The role of virtual actors in collaborative virtual environments for learning.
Collaborative Virtual Environments (CVEs) transform today's computer networks into
navigable and inhabited spaces for collaborative work and social play. Various domains
have experienced the beneficial use of CVEs, particularly in training and entertainment.
Inhabitants are represented as virtual actors, which convey their presence, identity and
status of activity, issues that are essential for enhancing social interaction.
However, understanding social interaction in CVEs and the way virtual actors could
enhance this, is still a challenge for human factors. Various issues complicate such a
study: the vast amount of factors involved in the construction of CVEs and virtual
actors; the current immaturity of the technology and the prototypical nature of current
applications, which restrict the full potential of the technology to be investigated; the
lack of a rigorous research methodology for studying and informing CVE design.
The research studies the role the virtual actors adopt in CVEs for learning; it provides
guidelines for their use in such environments to support social interaction and
pedagogical concerns; and directs the underlying CVE technology development to
satisfy real user and application needs.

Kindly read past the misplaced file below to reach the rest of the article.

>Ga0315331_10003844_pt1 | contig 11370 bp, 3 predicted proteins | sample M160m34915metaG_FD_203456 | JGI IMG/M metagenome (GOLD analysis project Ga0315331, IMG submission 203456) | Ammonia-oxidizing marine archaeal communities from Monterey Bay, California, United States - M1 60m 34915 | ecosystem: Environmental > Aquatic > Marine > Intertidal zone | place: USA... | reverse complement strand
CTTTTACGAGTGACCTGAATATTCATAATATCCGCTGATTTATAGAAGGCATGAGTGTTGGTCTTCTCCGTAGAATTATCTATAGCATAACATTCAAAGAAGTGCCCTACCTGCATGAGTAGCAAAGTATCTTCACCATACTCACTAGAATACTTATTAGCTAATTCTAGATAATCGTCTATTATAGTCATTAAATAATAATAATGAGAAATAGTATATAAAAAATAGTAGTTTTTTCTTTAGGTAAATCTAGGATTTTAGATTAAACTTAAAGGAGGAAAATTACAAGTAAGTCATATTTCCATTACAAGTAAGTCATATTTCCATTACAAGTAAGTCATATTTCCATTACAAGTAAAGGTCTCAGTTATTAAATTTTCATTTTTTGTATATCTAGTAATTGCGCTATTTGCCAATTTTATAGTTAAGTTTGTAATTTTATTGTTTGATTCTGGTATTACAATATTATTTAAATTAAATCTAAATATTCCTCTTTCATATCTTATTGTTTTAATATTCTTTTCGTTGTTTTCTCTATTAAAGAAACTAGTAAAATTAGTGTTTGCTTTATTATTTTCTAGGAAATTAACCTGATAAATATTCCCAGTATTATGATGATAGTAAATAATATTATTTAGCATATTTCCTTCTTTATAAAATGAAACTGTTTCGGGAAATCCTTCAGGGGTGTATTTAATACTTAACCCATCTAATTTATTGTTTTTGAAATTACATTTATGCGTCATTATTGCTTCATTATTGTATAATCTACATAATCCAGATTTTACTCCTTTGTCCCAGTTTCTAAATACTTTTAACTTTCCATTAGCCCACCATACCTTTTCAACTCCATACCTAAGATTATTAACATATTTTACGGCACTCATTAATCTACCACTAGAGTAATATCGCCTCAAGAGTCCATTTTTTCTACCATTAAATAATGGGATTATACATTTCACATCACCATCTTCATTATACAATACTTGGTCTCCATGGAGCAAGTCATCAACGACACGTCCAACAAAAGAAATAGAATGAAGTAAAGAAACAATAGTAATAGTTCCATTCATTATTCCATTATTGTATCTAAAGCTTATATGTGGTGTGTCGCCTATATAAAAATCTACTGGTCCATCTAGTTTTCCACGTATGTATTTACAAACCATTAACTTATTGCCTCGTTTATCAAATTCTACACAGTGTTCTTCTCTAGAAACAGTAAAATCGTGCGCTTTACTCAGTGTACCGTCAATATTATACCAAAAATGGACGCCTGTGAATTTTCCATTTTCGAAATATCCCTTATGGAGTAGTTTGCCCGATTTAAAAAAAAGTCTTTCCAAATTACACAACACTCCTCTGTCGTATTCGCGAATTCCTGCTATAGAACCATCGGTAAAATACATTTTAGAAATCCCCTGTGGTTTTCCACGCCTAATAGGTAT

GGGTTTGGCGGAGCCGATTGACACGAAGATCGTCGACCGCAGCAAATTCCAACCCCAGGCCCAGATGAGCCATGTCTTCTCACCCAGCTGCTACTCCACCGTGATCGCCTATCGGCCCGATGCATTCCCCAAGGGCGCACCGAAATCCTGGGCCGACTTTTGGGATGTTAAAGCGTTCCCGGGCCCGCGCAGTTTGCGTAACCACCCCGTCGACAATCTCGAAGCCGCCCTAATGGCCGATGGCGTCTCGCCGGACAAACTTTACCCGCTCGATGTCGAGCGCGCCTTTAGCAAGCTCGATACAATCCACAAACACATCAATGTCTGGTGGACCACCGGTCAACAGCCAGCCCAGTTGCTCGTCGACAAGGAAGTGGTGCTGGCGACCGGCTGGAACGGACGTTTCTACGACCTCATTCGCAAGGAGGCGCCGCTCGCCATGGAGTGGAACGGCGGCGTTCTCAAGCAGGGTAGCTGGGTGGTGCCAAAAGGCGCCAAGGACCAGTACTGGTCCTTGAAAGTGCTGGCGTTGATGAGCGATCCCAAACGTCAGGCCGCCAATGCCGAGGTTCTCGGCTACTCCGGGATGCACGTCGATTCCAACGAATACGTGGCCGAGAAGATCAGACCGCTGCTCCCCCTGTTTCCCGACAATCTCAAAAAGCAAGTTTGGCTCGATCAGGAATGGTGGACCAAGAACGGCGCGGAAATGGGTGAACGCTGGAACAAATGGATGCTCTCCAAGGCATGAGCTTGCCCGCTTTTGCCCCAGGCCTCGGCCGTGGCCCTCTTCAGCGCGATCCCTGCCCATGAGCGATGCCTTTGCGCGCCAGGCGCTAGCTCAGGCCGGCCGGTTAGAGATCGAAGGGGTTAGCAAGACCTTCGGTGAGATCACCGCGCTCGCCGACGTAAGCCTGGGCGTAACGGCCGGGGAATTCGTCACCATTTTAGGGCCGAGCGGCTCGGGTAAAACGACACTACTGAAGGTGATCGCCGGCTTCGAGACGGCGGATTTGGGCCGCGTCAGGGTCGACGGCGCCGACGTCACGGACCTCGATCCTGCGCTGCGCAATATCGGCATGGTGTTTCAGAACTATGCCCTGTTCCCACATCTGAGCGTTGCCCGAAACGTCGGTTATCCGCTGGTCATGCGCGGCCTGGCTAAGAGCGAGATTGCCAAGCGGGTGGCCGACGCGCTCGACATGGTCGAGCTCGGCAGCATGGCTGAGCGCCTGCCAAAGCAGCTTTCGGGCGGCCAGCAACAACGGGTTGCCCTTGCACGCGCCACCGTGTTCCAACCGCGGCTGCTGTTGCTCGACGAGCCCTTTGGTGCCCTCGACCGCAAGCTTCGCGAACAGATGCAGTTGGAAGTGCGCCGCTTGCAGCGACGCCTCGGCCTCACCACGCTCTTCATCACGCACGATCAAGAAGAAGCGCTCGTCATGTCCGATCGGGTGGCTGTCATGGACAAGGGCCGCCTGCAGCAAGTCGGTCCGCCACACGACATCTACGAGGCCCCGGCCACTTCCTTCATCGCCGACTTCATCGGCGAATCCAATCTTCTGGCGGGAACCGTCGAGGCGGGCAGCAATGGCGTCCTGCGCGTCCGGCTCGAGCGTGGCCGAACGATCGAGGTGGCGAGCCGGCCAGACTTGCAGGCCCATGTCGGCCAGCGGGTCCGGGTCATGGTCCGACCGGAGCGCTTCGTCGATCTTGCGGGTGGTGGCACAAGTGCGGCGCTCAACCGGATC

To determine requirements for the use of virtual actors in CVEs for learning the
research uses as its case study the work of the Manchester Museum Education Service
with children at Key Stage Level 2 (-9-11 years old) of the National Curriculum. The
learning situation is based on `sent', an ancient Egyptian board game from the
Museum's collection of artefacts from the pyramid builders' town of Kahun.
The study is structured in three distinct phases of increasing sophistication in terms of:
the technology used for building prototypes; the population involved in each phase; and
the study of user actions and activities in real life to identify interaction requirements
between virtual actors within a CVE. The prototypes are studied with `real users'. This
process gradually builds on knowledge of interaction and communication issues that
arise in the learning situation. This knowledge forms a set of design guidelines for the
use of virtual actors in CVEs for learning. These are implemented using the Deva CVEs
system developed by the Advanced Interfaces Group at Manchester University. The
prototype is studied with real users. This process refines and extends the design
guidelines; and derives technology requirements for the development of the underlying
CVE and virtual actors technology by clarifying where the current CVE technology
fails to support the design guidelines developed in this research